Are we moving towards a market of concentration and larger groups, due to the capital intensive nature of the business, or will there always be room for smaller but niche-market conscious companies?

There is no question that shipping is a capital intensive business, even so at today’s high asset prices.Β Owners with bigger fleets specializing in certain market sectors will have the benefit of economies of scale and scope.Β The wave of consolidation that we have been experiencing is indicative of such trends.Β However, bigger and homogenized fleets, as much confidence as they provide to charterers, especially big-Β name corporate charterers, do not provide any additional benefits if the owner is not an expert in the sector and cannot deliver valued given a low cost basis.Β Bigger fleets usually entail substantial onshore infrastructure, in terms of technical, commercial and financial management.Β Bigger is not necessarily better, unless there is reason to do so.Β There is the clear example of a major shipowner in the VLCC market who has undertaken ground-breaking research and modeling in order to optimize vessel positioning, trading routes and meeting customer demands; this particular owner has historically traced movements of oil cargoes and, based on such research, built a model that can provide vessels’ best positions in order to optimize ton-milleage, allow for triangulation of routes and maximizing revenue.Β No surprise that he keeps most of the vessels in the spot market and he’s outperforming the market time and again.Β Yes, in this case a bigger fleet allows for optimizing, but this is not the case if the cost basis is not lower or if there are inefficiencies in the bigger company.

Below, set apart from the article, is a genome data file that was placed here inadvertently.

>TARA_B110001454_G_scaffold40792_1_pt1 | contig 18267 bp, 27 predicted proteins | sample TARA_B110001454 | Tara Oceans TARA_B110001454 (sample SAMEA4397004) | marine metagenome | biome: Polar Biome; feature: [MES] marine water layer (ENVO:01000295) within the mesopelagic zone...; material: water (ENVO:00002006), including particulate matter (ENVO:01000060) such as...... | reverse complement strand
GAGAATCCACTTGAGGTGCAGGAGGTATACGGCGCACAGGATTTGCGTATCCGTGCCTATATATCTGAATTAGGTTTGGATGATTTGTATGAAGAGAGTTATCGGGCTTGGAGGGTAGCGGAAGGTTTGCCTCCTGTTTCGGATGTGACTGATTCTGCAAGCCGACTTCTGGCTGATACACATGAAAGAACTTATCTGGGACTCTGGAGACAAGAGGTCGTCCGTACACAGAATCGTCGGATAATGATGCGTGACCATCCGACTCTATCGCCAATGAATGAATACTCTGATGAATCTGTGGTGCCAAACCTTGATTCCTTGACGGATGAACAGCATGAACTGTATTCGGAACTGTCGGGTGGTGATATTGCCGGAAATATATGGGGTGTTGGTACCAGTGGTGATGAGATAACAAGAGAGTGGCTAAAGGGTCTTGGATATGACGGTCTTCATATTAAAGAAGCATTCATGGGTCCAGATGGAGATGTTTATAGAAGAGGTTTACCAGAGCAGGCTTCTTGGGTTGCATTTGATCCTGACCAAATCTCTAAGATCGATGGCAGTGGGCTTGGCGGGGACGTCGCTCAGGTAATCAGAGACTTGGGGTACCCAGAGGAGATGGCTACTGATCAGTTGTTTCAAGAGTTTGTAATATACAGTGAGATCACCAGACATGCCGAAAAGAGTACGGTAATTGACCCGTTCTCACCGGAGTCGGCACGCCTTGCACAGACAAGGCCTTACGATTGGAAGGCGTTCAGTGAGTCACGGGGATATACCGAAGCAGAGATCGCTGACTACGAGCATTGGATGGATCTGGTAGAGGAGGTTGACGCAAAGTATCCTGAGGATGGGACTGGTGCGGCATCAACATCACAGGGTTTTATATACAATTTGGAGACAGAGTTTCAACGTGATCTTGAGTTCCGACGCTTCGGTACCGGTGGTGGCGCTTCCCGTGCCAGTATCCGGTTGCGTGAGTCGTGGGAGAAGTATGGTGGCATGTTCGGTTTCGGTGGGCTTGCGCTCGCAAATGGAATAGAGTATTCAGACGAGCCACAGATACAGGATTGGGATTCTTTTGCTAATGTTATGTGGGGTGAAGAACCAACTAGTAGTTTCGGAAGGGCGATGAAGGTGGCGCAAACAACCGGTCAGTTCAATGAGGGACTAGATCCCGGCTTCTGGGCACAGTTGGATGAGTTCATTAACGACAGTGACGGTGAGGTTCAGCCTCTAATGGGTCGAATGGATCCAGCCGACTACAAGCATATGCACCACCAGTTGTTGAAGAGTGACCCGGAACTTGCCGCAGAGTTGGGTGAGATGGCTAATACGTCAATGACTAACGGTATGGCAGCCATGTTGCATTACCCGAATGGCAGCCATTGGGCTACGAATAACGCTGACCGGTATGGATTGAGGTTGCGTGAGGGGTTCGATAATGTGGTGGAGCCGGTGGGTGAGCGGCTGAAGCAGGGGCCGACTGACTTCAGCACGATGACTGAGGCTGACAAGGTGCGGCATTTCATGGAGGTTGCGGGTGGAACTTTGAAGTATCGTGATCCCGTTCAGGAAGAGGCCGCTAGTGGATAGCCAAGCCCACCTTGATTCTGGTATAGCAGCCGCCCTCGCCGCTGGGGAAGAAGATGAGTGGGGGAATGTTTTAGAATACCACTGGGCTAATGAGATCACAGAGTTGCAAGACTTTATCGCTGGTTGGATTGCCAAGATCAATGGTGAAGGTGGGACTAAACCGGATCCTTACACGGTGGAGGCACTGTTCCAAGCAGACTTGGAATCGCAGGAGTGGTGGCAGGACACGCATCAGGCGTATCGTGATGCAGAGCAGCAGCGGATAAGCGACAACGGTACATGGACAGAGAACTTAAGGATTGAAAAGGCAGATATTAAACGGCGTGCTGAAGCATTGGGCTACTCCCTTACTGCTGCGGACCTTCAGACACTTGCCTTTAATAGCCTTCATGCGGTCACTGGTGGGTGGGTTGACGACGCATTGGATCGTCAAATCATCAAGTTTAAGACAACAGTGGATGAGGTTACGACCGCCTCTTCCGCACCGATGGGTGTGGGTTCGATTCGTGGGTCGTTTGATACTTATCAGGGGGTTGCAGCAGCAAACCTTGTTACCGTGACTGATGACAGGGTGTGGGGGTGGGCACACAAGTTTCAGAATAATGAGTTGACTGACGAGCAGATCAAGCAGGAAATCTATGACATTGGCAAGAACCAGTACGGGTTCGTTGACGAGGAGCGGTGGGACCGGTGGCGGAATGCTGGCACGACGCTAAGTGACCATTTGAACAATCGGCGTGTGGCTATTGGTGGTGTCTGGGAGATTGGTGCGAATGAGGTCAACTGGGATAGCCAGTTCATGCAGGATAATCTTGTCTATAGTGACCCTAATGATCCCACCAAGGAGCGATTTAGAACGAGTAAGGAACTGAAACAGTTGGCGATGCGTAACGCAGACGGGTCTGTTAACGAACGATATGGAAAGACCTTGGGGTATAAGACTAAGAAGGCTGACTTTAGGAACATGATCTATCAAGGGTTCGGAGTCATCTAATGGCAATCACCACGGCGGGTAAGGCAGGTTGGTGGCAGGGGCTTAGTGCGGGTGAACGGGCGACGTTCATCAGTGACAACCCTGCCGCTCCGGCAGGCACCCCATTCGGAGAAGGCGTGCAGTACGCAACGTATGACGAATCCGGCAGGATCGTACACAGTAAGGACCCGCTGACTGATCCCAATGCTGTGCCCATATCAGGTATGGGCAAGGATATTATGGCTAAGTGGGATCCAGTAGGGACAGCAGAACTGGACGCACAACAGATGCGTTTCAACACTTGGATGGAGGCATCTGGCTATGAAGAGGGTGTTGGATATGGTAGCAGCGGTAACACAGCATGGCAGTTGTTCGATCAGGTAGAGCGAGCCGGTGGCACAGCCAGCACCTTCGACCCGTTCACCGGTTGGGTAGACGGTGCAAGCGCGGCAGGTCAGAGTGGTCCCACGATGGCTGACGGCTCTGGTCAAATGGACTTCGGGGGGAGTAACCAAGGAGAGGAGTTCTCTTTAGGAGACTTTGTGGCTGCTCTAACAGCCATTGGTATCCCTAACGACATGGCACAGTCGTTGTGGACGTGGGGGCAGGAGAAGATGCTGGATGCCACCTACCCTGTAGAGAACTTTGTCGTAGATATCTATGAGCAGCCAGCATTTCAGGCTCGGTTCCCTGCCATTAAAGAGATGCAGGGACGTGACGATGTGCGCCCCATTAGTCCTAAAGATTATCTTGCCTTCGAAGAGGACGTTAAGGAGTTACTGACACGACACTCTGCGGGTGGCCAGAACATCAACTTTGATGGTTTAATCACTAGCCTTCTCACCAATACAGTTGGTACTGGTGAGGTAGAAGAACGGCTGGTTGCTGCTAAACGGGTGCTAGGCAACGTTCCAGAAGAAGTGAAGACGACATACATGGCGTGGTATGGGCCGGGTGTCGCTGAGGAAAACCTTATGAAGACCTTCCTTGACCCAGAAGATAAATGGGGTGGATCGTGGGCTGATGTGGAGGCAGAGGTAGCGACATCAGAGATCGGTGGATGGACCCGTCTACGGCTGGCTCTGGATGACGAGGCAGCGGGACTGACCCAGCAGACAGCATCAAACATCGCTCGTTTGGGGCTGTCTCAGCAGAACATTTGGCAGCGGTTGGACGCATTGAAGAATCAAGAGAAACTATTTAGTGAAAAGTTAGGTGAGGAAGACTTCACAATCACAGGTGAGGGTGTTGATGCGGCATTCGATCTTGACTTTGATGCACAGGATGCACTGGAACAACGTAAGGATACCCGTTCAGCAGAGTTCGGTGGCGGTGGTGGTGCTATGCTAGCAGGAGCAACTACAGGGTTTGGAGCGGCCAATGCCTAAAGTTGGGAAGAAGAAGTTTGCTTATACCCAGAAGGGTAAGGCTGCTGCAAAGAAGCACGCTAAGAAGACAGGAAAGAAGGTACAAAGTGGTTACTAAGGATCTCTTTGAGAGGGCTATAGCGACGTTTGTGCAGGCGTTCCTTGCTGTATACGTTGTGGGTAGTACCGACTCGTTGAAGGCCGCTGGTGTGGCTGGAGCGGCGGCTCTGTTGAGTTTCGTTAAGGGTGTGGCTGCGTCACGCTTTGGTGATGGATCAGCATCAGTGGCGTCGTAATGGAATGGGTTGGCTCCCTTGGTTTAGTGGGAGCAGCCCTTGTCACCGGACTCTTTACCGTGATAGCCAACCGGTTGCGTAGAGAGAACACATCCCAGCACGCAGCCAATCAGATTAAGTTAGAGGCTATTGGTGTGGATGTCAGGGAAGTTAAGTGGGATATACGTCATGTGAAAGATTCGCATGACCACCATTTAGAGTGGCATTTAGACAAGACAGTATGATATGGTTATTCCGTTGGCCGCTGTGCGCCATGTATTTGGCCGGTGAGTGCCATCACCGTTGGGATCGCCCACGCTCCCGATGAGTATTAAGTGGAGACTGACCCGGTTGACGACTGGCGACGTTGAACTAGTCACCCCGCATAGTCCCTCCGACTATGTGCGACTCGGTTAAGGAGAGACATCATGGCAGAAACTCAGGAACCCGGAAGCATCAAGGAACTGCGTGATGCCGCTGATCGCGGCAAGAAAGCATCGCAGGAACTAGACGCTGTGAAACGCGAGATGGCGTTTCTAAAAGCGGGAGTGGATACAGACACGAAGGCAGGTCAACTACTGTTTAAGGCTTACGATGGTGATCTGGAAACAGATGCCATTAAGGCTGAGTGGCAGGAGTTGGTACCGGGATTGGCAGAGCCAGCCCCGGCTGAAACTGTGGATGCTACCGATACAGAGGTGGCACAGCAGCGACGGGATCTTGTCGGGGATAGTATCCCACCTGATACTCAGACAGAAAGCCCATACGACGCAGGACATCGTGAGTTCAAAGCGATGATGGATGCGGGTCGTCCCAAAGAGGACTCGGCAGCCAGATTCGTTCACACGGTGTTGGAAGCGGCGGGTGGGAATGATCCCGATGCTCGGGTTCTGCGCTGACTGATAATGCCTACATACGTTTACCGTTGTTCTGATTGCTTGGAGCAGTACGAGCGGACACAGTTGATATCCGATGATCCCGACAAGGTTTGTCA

We foresee that there will be room for smaller players in the market, particularly in niche markets, where a smaller owner can exploit inefficiencies.Β Also, besides consolidation, there are also alternative structures that owners can utilize in order to mitigate for this capital intense business.Β Leasing has always been a traditional structure; popular in other industries such as airlines, but recently shipping companies have thoughtfully have been exploring such structures, especially with certain asset classes and certain markets.

Nikos Roussanoglou, Hellenic Shipping News